Bears Ears National Monument’s imperiled fossil heritage holds clues to understanding some of our most urgent questions about climate change.

Bears Ears National Monument

One of my earliest memories is of extinct animals. I was three years old, standing among the dinosaurs at the Smithsonian Museum, and I was sobbing.

It wasn’t that the enormous beasts scared me, but that it was time to go. My family was visiting D.C., and I knew I would only be able to see these amazing creatures in books once we returned to Florida. To console me, my mother crafted a small Eryops from orange fabric. Even then I knew my cuddly new companion wasn’t a dinosaur but a strange giant amphibian that lived during the Permian, a mysterious time that predated the rise of the “terrible lizards.”

I couldn’t help but wonder what had become of all the real Eryops, not to mention the other bizarre animals, like the sail-backed Dimetrodons that shared their vanished world.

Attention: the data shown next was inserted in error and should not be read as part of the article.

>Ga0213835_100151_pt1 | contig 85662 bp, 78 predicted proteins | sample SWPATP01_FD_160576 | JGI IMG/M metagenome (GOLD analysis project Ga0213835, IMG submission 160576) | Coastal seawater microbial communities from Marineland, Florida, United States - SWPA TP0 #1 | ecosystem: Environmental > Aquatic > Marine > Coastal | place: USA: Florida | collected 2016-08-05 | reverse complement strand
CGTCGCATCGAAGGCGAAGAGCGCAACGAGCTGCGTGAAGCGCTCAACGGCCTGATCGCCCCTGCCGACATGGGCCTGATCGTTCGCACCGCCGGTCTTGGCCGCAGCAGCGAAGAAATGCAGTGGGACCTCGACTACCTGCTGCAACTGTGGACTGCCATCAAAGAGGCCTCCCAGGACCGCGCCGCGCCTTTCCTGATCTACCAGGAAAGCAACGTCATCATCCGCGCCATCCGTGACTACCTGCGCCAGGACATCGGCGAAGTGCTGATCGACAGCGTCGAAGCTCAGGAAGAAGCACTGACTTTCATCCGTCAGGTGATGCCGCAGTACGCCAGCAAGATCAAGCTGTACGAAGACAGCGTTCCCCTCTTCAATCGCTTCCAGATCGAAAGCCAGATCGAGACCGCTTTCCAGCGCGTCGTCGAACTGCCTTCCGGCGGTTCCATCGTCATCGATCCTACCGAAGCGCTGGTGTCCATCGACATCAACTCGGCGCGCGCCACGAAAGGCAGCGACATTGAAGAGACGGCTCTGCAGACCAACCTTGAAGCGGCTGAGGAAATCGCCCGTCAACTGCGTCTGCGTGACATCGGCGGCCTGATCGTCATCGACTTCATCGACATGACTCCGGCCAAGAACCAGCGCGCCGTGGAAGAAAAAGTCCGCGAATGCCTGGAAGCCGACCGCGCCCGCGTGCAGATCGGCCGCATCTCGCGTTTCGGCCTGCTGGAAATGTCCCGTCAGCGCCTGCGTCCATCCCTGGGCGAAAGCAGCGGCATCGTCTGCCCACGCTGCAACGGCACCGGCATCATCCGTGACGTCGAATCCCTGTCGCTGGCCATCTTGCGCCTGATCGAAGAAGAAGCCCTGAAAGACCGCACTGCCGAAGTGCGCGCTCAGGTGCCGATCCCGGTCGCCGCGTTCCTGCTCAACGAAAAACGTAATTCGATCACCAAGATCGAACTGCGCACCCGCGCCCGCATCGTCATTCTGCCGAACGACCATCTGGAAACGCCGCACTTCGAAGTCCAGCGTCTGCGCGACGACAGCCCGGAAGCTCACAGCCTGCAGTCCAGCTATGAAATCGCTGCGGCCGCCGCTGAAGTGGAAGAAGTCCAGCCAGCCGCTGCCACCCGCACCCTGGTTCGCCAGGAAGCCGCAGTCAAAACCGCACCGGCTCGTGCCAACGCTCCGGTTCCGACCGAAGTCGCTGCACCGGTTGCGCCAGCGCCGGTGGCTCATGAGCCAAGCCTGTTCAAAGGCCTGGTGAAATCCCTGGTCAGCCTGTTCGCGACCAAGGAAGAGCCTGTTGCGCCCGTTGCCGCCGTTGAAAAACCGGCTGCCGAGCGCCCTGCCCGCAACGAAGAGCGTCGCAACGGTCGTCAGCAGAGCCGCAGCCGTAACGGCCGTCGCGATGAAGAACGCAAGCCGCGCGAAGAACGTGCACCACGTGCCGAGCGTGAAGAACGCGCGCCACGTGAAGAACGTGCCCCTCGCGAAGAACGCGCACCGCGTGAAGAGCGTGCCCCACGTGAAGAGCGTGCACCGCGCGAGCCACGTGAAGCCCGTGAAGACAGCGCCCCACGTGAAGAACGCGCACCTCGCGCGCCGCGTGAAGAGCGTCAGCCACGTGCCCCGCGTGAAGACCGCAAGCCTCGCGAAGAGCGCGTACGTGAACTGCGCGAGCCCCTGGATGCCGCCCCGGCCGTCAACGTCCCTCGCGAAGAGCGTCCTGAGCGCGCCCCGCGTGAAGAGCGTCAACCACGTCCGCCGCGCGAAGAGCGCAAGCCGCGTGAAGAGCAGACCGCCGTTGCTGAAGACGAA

Years later I would understand the chilling implications of the answer: climate change.

When I was a kid, even the demise of the nonavian dinosaurs was an open question. Since then scientists have come to suspect that an asteroid probably finished them off at the end of the Mesozoic Era about 66 million years ago, although there’s evidence that other factors also played a role.

That “extinction event” was nothing, however, compared to the earlier one that ended the Permian Era over 250 million years ago. Colloquially known as “the great dying,” it was a time when more than 90 percent of all species on Earth were extinguished, including over two-thirds of land animals, most trees, and an astonishing 95 percent of the species in the seas.